Diurnal variations of reactive chlorine and nitrogen oxides observed by MIPAS-B inside the January 2010 Arctic vortex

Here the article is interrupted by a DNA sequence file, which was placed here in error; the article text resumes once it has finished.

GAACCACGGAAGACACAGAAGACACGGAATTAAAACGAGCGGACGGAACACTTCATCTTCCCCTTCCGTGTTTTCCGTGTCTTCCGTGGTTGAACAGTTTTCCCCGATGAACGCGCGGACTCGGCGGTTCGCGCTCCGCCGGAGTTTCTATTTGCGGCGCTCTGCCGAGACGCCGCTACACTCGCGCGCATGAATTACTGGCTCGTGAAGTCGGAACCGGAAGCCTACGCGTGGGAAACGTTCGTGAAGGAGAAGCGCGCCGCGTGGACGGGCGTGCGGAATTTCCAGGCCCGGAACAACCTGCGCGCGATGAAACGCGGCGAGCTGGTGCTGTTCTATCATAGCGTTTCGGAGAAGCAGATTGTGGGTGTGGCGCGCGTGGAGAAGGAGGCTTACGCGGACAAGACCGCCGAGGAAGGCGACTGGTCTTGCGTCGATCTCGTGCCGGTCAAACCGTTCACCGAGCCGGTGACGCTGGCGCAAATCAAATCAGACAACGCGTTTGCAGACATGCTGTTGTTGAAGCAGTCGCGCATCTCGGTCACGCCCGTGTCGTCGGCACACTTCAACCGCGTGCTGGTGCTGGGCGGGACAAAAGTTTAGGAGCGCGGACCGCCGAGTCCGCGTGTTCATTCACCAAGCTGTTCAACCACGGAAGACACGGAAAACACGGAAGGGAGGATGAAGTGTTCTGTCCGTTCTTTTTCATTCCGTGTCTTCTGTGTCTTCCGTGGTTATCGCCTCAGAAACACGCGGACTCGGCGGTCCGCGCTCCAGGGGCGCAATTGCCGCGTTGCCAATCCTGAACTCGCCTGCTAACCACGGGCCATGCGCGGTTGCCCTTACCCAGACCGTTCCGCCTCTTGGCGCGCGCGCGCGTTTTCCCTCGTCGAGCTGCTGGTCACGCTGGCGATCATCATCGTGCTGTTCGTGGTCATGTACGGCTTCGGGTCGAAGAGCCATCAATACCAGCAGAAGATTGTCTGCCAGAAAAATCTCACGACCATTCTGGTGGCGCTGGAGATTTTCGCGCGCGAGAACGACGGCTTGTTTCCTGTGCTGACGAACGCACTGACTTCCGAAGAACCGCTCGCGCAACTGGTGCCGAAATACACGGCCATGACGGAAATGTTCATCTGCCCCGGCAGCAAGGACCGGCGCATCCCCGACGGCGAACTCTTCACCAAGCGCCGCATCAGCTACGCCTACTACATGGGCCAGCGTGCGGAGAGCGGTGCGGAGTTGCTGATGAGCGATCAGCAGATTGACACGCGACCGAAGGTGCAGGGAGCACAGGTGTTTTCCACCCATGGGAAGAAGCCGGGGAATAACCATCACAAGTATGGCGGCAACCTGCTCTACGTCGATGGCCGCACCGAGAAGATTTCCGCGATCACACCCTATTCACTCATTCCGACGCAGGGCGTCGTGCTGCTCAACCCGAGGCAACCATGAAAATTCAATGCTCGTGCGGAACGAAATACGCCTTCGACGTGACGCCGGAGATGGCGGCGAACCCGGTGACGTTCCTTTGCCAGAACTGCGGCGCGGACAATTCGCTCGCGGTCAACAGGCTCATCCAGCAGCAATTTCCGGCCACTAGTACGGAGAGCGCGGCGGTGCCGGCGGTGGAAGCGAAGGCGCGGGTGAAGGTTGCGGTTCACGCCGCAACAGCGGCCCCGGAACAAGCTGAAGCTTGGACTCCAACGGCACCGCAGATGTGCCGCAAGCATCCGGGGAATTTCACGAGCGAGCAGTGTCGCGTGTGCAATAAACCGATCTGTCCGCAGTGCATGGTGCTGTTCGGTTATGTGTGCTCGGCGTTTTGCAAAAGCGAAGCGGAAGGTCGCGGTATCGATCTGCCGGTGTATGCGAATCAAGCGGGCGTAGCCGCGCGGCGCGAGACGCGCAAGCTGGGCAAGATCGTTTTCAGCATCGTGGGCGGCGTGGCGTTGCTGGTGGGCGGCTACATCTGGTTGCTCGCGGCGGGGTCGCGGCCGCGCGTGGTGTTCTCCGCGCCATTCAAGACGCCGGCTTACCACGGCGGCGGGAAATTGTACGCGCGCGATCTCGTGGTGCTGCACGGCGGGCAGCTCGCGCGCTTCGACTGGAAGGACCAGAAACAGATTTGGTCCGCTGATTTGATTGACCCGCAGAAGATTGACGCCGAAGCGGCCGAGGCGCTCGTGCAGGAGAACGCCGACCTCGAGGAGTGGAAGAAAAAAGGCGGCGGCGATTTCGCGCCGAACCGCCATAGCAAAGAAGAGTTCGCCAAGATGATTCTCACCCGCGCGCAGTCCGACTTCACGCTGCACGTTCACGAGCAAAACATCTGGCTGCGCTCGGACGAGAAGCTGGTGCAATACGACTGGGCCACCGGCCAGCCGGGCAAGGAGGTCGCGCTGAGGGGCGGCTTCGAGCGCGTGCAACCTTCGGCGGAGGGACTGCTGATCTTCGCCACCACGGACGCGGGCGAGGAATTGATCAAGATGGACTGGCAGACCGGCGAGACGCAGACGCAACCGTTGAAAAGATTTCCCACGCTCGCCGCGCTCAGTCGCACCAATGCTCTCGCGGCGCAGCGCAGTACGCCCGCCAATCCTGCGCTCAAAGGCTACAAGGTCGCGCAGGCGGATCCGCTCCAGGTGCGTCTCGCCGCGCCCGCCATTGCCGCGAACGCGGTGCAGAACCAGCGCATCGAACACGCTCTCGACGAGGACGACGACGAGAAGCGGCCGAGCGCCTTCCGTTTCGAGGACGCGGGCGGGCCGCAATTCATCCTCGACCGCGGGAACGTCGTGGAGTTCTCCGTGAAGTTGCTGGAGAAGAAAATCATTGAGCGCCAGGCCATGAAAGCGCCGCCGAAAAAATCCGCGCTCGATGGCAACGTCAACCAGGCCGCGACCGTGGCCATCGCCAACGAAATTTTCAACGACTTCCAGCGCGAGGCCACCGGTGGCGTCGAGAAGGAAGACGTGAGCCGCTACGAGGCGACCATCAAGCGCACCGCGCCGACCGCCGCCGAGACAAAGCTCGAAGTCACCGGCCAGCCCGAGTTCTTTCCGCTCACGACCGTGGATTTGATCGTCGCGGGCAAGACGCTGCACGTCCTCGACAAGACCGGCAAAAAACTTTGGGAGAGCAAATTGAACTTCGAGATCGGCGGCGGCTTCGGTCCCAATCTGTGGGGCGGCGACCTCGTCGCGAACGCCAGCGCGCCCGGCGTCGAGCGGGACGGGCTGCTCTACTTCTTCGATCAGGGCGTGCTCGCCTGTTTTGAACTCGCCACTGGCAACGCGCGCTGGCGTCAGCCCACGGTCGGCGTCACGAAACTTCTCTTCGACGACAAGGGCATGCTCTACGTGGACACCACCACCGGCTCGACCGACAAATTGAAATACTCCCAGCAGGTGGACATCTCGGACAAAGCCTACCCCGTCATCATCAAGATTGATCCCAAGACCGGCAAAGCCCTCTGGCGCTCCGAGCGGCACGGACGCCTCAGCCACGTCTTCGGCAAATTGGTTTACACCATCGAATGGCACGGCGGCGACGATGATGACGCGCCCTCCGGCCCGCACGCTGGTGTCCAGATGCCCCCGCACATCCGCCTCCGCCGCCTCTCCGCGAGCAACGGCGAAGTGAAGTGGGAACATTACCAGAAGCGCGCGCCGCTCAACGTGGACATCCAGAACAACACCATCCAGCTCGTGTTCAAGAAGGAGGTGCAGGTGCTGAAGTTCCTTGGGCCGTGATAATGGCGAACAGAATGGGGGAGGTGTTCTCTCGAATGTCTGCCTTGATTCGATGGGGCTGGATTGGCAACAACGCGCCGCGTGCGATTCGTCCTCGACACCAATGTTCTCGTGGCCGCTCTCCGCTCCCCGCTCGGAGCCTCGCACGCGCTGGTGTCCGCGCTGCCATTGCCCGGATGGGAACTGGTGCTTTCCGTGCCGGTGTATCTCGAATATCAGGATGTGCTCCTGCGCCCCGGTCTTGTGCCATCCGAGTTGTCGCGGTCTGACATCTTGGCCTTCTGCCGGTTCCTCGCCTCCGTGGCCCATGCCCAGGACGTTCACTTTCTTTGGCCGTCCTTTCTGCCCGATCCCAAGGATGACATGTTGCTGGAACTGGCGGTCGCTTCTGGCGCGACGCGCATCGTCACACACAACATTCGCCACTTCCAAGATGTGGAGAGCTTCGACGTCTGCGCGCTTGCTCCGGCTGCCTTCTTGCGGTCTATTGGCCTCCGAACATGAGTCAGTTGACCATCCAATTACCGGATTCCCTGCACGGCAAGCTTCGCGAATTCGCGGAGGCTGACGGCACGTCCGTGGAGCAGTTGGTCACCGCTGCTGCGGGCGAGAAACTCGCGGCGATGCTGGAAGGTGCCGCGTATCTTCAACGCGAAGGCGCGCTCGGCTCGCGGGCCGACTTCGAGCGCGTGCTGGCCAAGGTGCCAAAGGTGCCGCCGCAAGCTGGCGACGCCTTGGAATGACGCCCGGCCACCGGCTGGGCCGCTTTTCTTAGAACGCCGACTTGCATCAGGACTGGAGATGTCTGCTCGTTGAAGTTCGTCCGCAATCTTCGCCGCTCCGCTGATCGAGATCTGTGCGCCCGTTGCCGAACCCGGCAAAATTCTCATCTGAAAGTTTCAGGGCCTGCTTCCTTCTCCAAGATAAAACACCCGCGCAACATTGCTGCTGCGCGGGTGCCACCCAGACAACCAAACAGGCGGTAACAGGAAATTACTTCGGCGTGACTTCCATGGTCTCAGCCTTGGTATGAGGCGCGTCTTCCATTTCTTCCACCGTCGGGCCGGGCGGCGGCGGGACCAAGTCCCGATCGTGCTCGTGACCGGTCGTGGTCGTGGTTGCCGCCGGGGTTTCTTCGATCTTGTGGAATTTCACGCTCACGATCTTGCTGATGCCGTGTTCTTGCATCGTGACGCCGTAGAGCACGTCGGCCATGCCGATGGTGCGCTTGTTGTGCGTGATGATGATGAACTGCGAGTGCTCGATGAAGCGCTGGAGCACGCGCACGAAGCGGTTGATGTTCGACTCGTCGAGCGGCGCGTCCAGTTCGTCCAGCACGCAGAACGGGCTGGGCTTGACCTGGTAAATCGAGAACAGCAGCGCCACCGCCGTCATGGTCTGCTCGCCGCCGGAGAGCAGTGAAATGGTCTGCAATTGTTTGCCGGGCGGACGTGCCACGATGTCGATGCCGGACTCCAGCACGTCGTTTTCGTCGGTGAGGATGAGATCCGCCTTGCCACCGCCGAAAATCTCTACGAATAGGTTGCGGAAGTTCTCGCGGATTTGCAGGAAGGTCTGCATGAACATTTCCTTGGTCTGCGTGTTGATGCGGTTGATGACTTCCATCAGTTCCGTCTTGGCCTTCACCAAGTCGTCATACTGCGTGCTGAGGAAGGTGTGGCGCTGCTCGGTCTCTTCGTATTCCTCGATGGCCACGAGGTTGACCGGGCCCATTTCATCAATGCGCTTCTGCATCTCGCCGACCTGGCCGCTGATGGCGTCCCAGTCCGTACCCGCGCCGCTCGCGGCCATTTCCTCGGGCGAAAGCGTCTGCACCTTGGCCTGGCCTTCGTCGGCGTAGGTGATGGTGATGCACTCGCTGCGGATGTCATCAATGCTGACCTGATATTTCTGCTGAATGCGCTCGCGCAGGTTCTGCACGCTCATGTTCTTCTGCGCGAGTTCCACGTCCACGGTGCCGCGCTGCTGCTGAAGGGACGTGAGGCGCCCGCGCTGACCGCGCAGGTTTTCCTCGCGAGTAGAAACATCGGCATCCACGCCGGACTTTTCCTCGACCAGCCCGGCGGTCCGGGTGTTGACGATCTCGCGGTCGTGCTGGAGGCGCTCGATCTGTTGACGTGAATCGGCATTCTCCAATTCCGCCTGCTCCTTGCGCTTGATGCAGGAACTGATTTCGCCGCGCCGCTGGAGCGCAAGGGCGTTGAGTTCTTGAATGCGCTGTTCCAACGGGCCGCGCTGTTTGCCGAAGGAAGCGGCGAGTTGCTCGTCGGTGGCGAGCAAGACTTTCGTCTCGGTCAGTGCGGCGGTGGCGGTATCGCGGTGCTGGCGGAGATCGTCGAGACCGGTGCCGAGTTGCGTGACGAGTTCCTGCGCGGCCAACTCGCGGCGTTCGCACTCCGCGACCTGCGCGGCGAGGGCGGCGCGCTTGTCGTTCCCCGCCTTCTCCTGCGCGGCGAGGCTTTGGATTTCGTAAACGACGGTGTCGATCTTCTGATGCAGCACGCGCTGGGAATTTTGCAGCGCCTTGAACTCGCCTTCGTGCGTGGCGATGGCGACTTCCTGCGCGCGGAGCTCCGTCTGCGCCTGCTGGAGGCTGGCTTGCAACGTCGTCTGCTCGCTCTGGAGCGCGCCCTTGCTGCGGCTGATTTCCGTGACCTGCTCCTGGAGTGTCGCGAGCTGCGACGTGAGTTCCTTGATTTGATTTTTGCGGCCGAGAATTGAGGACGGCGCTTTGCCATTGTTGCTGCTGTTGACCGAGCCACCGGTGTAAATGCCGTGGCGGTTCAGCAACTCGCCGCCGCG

The winter 2009/2010 was characterized by a strong Arctic vortex with extremely cold mid-winter temperatures in the lower stratosphere associated with an intense activation of reactive chlorine compounds (ClOx) from reservoir species. Stratospheric limb emission spectra were recorded during a flight of the balloon version of the Michelson Interferometer for Passive Atmospheric Sounding (MIPAS-B) from Kiruna (Sweden) on 24 January 2010 inside the Arctic vortex. Several fast limb sequences of spectra (in time steps of about 10 min) were measured from nighttime photochemical equilibrium to local noon allowing the retrieval of chlorine- and nitrogen-containing species which change rapidly their concentration around the terminator between night and day. Mixing ratios of species like ClO, NO2, and N2O5 show significant changes around sunrise, which are temporally delayed due to polar stratospheric clouds reducing the direct radiative flux from the sun. ClO variations were derived for the first time from MIPAS-B spectra. Daytime ClO values of up to 1.6 ppbv are visible in a broad chlorine activated layer below 26 km correlated with low values (below 0.1 ppbv) of the chlorine reservoir species ClONO2. Observations are compared and discussed with calculations performed with the 3-dimensional Chemistry Climate Model EMAC (ECHAM5/MESSy Atmospheric Chemistry). Mixing ratios of the species ClO, NO2, and N2O5 are well reproduced by the model during night and noon. However, the onset of ClO production and NO2 loss around the terminator in the model is not consistent with the measurements. The MIPAS-B observations along with Tropospheric Ultraviolet-Visible (TUV) radiation model calculations suggest that polar stratospheric clouds lead to a delayed start followed by a faster increase of the photodissoziation of ClOOCl and NO2 near the morning terminator since stratospheric clouds alter the direct and the diffuse flux of solar radiation. These effects are not considered in the EMAC model simulations which assume a cloudless atmosphere.